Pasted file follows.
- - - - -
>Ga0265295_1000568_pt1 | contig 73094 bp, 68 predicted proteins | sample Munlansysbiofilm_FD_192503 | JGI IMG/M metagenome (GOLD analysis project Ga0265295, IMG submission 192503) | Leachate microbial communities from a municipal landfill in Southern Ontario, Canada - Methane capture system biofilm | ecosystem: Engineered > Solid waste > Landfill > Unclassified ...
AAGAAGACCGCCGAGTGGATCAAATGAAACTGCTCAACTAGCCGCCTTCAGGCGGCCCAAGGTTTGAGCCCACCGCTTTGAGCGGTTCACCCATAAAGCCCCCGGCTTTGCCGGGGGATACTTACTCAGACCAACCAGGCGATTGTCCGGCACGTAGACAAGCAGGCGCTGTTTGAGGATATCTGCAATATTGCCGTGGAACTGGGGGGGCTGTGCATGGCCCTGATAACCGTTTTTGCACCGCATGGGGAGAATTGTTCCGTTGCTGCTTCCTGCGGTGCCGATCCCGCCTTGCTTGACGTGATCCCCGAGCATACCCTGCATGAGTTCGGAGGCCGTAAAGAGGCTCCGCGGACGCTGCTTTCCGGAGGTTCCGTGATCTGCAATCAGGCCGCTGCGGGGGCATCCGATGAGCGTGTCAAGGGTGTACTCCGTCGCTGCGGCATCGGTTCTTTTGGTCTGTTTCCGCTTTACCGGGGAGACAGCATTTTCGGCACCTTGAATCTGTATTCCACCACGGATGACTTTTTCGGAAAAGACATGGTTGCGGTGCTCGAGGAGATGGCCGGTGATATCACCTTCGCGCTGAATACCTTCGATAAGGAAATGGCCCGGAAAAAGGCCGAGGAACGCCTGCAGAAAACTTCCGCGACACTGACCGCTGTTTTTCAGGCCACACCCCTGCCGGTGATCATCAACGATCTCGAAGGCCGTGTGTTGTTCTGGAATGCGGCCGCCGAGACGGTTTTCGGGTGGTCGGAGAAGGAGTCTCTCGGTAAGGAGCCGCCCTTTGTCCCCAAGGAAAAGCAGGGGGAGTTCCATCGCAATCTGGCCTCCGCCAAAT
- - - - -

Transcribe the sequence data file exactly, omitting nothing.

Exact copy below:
>Ga0265295_1000568_pt1 | contig 73094 bp, 68 predicted proteins | sample Munlansysbiofilm_FD_192503 | JGI IMG/M metagenome (GOLD analysis project Ga0265295, IMG submission 192503) | Leachate microbial communities from a municipal landfill in Southern Ontario, Canada - Methane capture system biofilm | ecosystem: Engineered > Solid waste > Landfill > Unclassified ...
AAGAAGACCGCCGAGTGGATCAAATGAAACTGCTCAACTAGCCGCCTTCAGGCGGCCCAAGGTTTGAGCCCACCGCTTTGAGCGGTTCACCCATAAAGCCCCCGGCTTTGCCGGGGGATACTTACTCAGACCAACCAGGCGATTGTCCGGCACGTAGACAAGCAGGCGCTGTTTGAGGATATCTGCAATATTGCCGTGGAACTGGGGGGGCTGTGCATGGCCCTGATAACCGTTTTTGCACCGCATGGGGAGAATTGTTCCGTTGCTGCTTCCTGCGGTGCCGATCCCGCCTTGCTTGACGTGATCCCCGAGCATACCCTGCATGAGTTCGGAGGCCGTAAAGAGGCTCCGCGGACGCTGCTTTCCGGAGGTTCCGTGATCTGCAATCAGGCCGCTGCGGGGGCATCCGATGAGCGTGTCAAGGGTGTACTCCGTCGCTGCGGCATCGGTTCTTTTGGTCTGTTTCCGCTTTACCGGGGAGACAGCATTTTCGGCACCTTGAATCTGTATTCCACCACGGATGACTTTTTCGGAAAAGACATGGTTGCGGTGCTCGAGGAGATGGCCGGTGATATCACCTTCGCGCTGAATACCTTCGATAAGGAAATGGCCCGGAAAAAGGCCGAGGAACGCCTGCAGAAAACTTCCGCGACACTGACCGCTGTTTTTCAGGCCACACCCCTGCCGGTGATCATCAACGATCTCGAAGGCCGTGTGTTGTTCTGGAATGCGGCCGCCGAGACGGTTTTCGGGTGGTCGGAGAAGGAGTCTCTCGGTAAGGAGCCGCCCTTTGTCCCCAAGGAAAAGCAGGGGGAGTTCCATCGCAATCTGGCCTCCGCCAAAT